- Decreased, or non-existent, appetite
- High blood pressure
- Increased heart rate
- Insomnia or diminished sleep
- Hostility and aggression
- Paranoia and anxiety
- Sadness and mood swings
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Common Adderall Side Effects
When taken at typical doses by someone struggling with ADHD, Adderall doesn’t usually cause a feeling of being high.
Some people who take Adderall may undergo feelings of being focused, energetic, excited, or self-confident. Feelings of euphoria also sometimes happen. These Adderall side effects are more likely when the drug is abused.
Headache is one of the most common Adderall side effects. It may happen in up to 26 percent of individuals who took Adderall XR. This Adderall side effect may subside with continued use of the drug.
Nausea is also a common Adderall side effect. In some studies, nausea happened in 5 percent to 8 percent of people taking this drug. This side effect may decrease with continued use of the drug.
Most men who use Adderall don’t experience erectile dysfunction, but some report being less interested in sex. If you experience this side effect and it doesn’t go away, talk with your doctor.
Men who abuse amphetamines such as Adderall may experience erectile dysfunction as well as decreases in sexual desire.
Constipation is a very common Adderall side effect. In some research, constipation occurred in 2 percent to 4 percent of individuals who took Adderall XR.
Some individuals who use Adderall have described hair loss. However, it’s not clear how often this happens or if Adderall was the cause of this effect.
Symptoms of psychosis, including agitation, hallucinations, or disordered thinking, are a rare Adderall side effect. In some instances, these symptoms have happened in individuals taking typical, recommended doses of the drug.
Symptoms of psychosis are more likely to happen in people who have a history of psychosis before they start taking Adderall. They’re also more common in people who abuse the drug.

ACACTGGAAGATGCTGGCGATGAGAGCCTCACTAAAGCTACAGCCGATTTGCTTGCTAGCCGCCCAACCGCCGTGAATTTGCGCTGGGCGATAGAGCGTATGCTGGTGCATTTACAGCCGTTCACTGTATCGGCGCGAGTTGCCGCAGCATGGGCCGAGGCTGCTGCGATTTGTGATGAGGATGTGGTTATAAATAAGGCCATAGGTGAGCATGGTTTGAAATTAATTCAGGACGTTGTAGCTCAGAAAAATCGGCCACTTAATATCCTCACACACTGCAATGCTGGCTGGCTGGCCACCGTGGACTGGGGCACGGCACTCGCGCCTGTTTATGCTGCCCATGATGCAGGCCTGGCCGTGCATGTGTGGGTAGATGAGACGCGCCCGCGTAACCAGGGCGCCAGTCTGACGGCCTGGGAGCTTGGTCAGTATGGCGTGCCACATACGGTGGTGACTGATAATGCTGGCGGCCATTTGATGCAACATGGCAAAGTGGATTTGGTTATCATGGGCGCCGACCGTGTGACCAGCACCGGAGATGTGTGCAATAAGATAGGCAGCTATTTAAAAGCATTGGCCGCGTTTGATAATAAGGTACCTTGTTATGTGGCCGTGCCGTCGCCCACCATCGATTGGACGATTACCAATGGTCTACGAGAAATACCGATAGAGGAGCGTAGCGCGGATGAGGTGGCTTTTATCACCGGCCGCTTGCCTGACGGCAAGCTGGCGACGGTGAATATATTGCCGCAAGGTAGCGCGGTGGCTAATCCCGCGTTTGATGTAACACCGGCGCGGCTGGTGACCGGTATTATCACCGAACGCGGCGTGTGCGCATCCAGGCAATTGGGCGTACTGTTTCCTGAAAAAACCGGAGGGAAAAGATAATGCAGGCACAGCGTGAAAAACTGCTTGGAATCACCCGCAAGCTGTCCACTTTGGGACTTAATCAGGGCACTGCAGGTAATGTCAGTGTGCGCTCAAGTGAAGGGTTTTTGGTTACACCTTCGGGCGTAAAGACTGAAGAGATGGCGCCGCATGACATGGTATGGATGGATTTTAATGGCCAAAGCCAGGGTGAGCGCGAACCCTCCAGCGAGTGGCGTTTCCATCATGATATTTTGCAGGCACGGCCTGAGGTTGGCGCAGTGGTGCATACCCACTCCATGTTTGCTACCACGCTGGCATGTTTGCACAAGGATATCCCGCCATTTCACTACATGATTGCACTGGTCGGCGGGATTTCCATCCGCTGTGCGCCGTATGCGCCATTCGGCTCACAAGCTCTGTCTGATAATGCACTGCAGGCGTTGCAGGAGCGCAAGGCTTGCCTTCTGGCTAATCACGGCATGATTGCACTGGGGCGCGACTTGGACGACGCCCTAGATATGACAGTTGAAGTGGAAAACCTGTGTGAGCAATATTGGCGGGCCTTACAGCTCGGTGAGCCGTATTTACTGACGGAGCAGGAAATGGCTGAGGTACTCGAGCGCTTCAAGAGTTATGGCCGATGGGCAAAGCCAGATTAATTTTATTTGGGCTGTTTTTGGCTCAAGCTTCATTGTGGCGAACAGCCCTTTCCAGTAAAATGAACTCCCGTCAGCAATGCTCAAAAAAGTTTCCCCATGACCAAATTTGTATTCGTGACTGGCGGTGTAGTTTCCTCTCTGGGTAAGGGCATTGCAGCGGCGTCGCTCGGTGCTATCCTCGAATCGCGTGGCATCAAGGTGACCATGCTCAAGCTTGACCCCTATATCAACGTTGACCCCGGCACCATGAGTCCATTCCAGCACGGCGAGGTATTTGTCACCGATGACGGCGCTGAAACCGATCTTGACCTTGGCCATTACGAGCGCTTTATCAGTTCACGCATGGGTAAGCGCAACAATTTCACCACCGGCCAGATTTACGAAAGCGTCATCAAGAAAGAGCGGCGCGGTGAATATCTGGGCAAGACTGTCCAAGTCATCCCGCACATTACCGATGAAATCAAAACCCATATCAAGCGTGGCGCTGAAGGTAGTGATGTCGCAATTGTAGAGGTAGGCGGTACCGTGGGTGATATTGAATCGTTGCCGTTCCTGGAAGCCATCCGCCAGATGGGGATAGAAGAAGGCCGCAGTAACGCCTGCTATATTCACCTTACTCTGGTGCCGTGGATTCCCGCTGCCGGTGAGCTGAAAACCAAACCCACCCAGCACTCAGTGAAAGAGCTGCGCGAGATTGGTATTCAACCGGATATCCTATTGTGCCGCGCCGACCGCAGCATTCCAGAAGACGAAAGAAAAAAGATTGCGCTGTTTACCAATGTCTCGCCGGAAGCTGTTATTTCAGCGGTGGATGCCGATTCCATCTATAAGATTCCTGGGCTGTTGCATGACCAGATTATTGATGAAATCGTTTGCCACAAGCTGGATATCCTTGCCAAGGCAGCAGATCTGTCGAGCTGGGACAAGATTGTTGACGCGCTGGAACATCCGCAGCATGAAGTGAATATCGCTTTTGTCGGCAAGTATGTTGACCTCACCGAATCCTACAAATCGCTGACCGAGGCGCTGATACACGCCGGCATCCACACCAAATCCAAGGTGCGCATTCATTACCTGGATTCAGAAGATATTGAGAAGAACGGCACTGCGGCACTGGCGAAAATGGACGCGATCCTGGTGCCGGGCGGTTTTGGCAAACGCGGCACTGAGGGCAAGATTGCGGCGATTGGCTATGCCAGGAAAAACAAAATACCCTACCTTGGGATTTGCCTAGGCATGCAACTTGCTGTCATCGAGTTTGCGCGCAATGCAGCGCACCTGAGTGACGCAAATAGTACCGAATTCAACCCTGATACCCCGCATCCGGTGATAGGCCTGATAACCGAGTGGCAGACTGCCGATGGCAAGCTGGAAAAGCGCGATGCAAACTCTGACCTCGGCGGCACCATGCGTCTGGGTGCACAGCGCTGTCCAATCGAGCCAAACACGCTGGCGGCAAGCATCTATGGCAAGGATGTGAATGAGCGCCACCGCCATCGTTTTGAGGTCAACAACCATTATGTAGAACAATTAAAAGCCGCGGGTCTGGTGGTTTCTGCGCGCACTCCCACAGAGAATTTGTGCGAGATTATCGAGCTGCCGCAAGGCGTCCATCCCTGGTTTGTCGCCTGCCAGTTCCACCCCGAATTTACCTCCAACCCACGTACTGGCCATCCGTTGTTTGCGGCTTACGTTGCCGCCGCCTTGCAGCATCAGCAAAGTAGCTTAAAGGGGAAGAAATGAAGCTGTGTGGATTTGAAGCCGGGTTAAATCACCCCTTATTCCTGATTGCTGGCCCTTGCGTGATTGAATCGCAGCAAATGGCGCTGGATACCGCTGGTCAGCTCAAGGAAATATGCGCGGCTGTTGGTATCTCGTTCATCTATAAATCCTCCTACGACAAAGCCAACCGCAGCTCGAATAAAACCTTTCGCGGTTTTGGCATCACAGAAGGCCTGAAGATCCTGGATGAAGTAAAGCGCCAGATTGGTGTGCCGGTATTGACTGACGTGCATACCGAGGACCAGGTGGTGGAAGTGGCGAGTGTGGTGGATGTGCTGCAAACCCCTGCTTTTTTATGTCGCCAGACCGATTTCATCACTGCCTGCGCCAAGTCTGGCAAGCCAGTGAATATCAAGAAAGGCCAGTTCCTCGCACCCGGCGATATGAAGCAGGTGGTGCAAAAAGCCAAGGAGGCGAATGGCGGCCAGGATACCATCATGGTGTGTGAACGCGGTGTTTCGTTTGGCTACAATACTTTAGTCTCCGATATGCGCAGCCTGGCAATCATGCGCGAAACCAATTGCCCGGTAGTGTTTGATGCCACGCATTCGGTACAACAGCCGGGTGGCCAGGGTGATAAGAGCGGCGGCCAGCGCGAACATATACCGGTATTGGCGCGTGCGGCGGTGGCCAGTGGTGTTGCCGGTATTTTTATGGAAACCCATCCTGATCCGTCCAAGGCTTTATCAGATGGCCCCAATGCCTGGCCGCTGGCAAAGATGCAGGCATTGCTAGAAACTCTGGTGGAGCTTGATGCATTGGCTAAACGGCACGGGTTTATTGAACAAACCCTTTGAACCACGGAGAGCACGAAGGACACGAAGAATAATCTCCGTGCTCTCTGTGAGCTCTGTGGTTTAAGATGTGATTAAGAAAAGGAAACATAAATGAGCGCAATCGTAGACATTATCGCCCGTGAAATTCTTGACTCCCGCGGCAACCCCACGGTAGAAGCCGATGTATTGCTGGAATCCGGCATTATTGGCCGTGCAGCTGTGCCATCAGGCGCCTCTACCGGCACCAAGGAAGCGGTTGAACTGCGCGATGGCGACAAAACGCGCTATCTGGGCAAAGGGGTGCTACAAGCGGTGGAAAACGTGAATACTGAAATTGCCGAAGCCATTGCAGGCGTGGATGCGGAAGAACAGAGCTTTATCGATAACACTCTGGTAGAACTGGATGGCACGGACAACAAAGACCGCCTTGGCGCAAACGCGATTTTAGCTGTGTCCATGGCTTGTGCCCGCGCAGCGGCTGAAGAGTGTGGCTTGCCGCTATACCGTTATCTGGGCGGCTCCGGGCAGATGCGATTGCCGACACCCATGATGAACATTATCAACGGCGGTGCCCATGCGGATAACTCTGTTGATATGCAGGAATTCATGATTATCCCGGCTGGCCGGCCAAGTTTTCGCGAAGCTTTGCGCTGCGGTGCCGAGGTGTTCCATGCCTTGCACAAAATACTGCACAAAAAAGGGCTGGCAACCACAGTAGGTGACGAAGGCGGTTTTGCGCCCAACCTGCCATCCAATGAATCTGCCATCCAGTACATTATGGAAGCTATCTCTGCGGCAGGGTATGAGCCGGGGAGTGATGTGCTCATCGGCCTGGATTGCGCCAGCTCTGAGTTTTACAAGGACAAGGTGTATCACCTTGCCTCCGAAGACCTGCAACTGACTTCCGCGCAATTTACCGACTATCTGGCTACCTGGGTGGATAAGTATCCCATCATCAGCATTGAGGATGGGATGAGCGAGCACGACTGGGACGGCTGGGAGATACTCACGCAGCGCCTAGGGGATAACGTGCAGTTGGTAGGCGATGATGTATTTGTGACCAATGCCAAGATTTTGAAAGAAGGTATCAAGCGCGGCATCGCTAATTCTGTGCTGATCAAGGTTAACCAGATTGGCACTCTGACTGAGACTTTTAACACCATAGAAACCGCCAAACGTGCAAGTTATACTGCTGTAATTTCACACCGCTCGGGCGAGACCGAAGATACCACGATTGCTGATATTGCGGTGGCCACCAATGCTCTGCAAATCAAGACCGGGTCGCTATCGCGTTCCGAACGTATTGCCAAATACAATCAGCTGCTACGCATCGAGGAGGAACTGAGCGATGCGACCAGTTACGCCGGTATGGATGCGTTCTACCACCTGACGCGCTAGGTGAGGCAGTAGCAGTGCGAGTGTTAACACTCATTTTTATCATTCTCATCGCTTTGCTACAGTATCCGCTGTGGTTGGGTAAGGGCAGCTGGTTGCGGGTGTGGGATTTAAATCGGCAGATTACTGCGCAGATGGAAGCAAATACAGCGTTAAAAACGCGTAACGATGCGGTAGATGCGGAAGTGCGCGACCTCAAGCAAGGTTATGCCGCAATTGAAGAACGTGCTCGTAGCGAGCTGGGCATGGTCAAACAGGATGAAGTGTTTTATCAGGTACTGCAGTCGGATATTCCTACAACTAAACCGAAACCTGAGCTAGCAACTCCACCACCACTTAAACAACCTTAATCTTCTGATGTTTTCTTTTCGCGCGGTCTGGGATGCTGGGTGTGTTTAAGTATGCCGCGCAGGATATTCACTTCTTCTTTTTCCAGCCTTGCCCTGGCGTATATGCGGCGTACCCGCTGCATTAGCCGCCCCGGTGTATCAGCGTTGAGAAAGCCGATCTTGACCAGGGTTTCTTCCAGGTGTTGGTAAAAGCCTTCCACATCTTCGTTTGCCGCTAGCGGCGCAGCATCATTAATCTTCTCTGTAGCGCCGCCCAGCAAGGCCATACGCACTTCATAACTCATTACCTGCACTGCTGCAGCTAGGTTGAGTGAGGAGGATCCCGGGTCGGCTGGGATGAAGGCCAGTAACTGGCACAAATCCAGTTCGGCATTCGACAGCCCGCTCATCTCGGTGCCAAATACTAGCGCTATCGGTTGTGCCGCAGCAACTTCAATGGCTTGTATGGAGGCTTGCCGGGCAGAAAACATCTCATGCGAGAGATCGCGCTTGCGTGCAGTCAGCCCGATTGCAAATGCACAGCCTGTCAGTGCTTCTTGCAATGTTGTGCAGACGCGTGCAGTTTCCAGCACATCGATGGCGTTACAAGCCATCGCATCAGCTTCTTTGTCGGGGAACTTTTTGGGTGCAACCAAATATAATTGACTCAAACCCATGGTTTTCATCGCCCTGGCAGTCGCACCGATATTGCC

Adderall XR commonly causes dry mouth in up to 35 percent of individuals who take it. T
Some individuals who take Adderall record increased sweating. This seems to happen in about 2 percent to 4 percent of individuals taking Adderall XR.
Insomnia, or trouble sleeping, is one of the most common Adderall side effects. As much as 27 percent of people who use Adderall XR may have insomnia.
Someone with a healthy heart doesn’t usually have chest pain while taking this drug. If you do, it might mean that you have a heart condition.
Fatigue may happen in 2 percent to 4 percent of people who take Adderall XR is commonly prescribed dosages. Fatigue may be more common in people who abuse Adderall, especially in higher doses. Also, people who have become dependent on Adderall can experience extreme fatigue if they stop taking the drug.
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Overdose of this drug may happen if someone is using a prescription amphetamine recreationally while also taking other medications or drugs. These drugs can interact with antidepressants, blood pressure medications, cold or allergy medications, and antacids. Some individuals also experiment by mixing Adderall and alcohol, which can lead to alcohol poisoning, coma, or lethal overdose.